Truth or Dare is the latest horror movie from Blumhouse, and, unfortunately, what could have been a surprisingly intelligent genre picture squanders its potential.
On their last day of Spring Break in Mexico, a group of friends follow a complete stranger to an abandoned convent to play a game of truth or dare. But when they return home, they find that the game is following them. One by one, the group is repeatedly asked to either reveal their deepest, darkest truths, or fulfill brutal dares. If they refuse, they die.
If you’ve seen the trailers for this movie, then you’re probably expecting a campy, somewhat silly, watered down horror flick. You’d be correct. Truth or Dare is very much a middle-of-the-road supernatural thriller. It’s not outright bad; it’s actually somewhat enjoyable if you’re looking to just turn off your brain and watch something you can only half pay attention to (especially for a PG-13 horror).
But here’s the thing: this could have been a movie where you wouldn’t want to turn off your brain. It was almost actually a philosophically stimulating experience.
At the start of the film, main character Olivia is bailing on Spring Break in Mexico to volunteer for Habitat for Humanity. Her friends need to go behind her back and cancel her Habitat plans to get her to come with them. Later, the first question she’s asked in truth or dare is whether she would sacrifice her friends’ lives to save the entire population of Mexico, or vice versa. She chooses Mexico.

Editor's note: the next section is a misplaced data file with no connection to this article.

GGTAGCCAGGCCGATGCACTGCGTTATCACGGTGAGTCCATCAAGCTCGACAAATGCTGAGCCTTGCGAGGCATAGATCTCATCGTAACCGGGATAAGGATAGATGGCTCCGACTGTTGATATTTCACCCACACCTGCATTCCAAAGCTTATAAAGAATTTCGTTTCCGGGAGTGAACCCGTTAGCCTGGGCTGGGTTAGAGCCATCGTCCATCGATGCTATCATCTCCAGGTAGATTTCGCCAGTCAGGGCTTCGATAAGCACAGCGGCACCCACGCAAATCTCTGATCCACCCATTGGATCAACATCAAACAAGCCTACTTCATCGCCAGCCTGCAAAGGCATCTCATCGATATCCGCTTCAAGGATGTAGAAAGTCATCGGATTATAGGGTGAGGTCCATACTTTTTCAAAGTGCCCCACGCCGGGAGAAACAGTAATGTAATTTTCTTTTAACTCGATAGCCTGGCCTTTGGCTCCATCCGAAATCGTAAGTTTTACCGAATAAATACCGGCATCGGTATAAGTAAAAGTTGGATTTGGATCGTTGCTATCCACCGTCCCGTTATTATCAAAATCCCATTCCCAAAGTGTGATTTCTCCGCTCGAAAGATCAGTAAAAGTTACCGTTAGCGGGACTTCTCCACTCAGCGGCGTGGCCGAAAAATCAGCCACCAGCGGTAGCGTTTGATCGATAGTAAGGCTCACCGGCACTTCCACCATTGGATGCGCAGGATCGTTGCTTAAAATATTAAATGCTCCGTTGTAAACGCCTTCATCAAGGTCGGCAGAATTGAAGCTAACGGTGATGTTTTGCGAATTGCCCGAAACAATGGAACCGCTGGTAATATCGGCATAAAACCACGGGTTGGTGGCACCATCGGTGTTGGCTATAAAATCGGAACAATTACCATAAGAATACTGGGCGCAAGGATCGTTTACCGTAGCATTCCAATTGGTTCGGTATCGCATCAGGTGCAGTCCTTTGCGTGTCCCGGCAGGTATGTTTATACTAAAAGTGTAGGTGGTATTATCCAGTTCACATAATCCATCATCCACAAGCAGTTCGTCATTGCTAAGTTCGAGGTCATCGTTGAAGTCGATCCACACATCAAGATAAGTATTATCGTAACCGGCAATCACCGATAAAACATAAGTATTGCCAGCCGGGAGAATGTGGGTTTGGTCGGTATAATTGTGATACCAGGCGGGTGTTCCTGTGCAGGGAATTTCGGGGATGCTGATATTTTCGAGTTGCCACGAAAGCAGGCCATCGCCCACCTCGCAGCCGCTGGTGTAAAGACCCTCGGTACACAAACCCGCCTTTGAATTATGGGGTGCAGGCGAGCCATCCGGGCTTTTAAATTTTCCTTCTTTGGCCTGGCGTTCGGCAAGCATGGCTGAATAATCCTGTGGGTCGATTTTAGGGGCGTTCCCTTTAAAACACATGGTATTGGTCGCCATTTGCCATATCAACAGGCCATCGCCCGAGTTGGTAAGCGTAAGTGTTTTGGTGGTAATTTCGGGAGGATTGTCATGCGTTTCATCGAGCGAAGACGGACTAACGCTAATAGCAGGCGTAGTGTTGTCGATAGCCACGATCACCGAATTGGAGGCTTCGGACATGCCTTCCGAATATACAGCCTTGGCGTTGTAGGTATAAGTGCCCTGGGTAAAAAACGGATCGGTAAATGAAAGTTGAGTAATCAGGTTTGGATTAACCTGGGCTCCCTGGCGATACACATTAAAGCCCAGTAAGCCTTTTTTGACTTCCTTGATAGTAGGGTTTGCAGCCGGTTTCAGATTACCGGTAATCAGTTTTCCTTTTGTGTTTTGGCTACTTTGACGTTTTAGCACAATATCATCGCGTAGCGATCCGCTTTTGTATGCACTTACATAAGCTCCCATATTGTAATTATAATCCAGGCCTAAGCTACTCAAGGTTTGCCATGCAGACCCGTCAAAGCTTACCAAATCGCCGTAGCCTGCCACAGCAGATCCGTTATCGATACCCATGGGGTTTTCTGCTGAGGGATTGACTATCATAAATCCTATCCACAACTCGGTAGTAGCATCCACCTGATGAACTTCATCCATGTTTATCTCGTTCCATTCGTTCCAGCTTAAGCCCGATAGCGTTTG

The film is setting up a utilitarian theme; the needs of the many outweigh the needs of the few.
Olivia and her friends are put to the test when the game follows them home. Each time they’re asked truth or dare, they’re given a choice. Sacrifice themselves, or hurt someone close to them, or hurt a number of people even.
Truth or Dare is riddled with moral dilemmas like this. It could have led to some stimulating post-movie conversation. Do the needs of the many actually outweigh the few? When and why is it okay to sacrifice another’s life for your own?
Unfortunately, the film never does enough with this premise to kick off those conversations. The main characters never really seem to struggle with morality. They just come off as selfish dicks for the most part. Which, from a storytelling perspective, really makes them hard to root for, or care about in any way honestly.
In all fairness, and skirting spoilers, there is one moment where a character makes a tough choice. But even this moment doesn’t really have enough weight to feel important, and it’s almost immediately undercut by more selfish dickery.
Bottom line, Truth or Dare sets up an interesting premise that could have stimulated intellectual conversation. It could have been the new It Follows. But instead it squanders its potential and ends up another paint-by-numbers thriller. And with a PG-13 rating, it doesn’t even get gory or twisted enough to make up for that. Wait for it to hit Netflix and put it on late at night when you’re too awake to fall asleep, but too tired to watch anything you actually want to appreciate.